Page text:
This entry is part 8 of 10 in the series: Preachers and their preaching
- Preachers and their preaching – John Calvin
- Preachers and their preaching – the Puritans
- Preachers and their preaching – Charles Simeon
- Preachers and their preaching – Phillips Brooks
- Preachers and their preaching – C.H. Spurgeon
- Preachers and their preaching – D.M. Lloyd-Jones
- Preachers and their preaching – J. Sidlow Baxter
- Preachers and their preaching – John Stott
- Preachers and their preaching – Fred Craddock
- Preachers and their preaching – Simon Ponsonby
John Stott (1921 – 2011) was rector at All Souls, Langham Place (London) from 1955 until 1975. After that, he became Rector Emeritus, and was thus released more fully for world-wide ministry and writing.
Formative influences included his family background and education (he was son of an eminent London physician and was educated at Rugby School and at Cambridge University). He was one of a number of talented young men to have been nurtured by Eric Nash at the so-called “Bash Camps”.
Stott himself would say that three renunciations – of marriage, of an academic career, and of a bishopric – also influenced hs direction in ministry.
He led dozens of University missions, lent his support to countless institutions and organisations, spoke an influential conferences, and much more besides.
Stott had legendary powers of concentration, a great capacity for hard work, and an exceptionally clear mind. This latter characteristic shone through everything he said or wrote. He seemed incapable of thinking an unclear thought or of uttering an unclear sentence.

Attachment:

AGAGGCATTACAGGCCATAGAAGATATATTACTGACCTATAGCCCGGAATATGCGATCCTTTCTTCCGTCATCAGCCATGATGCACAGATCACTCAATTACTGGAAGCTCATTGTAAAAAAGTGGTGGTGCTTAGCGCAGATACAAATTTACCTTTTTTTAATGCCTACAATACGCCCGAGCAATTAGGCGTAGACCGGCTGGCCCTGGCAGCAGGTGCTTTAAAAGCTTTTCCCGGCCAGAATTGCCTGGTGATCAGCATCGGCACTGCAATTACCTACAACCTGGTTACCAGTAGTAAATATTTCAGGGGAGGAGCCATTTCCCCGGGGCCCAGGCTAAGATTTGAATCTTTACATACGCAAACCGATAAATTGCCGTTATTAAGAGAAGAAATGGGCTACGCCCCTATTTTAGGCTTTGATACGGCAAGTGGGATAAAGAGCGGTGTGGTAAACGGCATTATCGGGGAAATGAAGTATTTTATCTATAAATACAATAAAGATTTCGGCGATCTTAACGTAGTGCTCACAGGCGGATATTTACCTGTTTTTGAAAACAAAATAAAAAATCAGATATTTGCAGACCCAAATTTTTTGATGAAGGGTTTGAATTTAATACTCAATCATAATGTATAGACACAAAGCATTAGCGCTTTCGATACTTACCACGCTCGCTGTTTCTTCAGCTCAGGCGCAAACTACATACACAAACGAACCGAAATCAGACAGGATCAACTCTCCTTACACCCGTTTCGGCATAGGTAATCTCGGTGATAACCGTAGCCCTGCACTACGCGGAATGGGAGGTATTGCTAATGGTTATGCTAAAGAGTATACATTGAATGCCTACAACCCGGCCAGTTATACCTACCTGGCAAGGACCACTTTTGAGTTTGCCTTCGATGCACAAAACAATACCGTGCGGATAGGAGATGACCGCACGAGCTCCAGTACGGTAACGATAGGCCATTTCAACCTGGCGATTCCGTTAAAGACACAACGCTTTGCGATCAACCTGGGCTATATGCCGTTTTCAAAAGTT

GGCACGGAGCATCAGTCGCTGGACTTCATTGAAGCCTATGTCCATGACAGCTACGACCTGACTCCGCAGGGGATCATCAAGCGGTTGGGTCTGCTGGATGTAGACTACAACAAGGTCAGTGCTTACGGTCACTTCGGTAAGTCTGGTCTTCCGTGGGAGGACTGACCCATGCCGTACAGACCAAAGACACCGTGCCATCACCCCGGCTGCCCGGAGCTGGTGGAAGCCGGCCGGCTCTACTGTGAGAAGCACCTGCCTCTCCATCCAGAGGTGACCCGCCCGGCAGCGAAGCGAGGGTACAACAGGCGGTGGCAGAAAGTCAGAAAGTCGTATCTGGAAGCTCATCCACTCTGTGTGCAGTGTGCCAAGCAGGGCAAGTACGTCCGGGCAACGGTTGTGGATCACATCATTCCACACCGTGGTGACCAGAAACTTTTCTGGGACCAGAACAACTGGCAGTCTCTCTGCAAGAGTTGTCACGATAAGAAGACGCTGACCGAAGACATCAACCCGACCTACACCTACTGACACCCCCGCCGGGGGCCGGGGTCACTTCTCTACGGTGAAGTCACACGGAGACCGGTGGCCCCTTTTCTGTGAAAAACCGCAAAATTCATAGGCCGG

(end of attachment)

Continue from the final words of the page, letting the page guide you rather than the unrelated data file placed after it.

Stott was committed to ‘thinking Christianly’. This meant not only thinking through the message of the Bible, but also thinking through how that message related to modern culture and to everyday life.
For Stott, effective preaching was not about mastering certain techniques but about being mastered by certain convictions. Those convictions include:
- God speaks and acts. He has revealed his mind and has taken the initiative in creation and redemption.
- The Bible is God’s word, just as much as its words are human words. That word is powerful, and still speaks today.
- The church is created by God’s word, and is dependent upon it.
- The pastorate is essentially a ministry of the word, applied so that people will be fed, guided, guarded, and healed by it.
- All true preaching is essentially expository, in the sense that it ‘exposes’ what is in the text of Scripture and brings it to the view of the hearers.
Expanding upon this last point:
‘Exposition, thus defined, has four benefits that Stott went on to articulate: it sets limits, restricting what we say; it demands integrity, forcing us to look for “the plain, natural, obvious meaning of each text”;5 it identifies the pitfalls we must avoid, including forgetfulness of our text and disloyalty to it; and it gives us confidence to preach, the boldness of those who humbly speak for God.’ (Scarfe, in A Legacy of Preaching, p.1234)
Like Charles Simeon before him, Stott did not favour labels such as ‘Calvinist’ for entire theological systems. The danger was for such systems to stand between the preacher and the Bible, determining in advance how God’s word should be interpreted, rather than letting it speak for itself.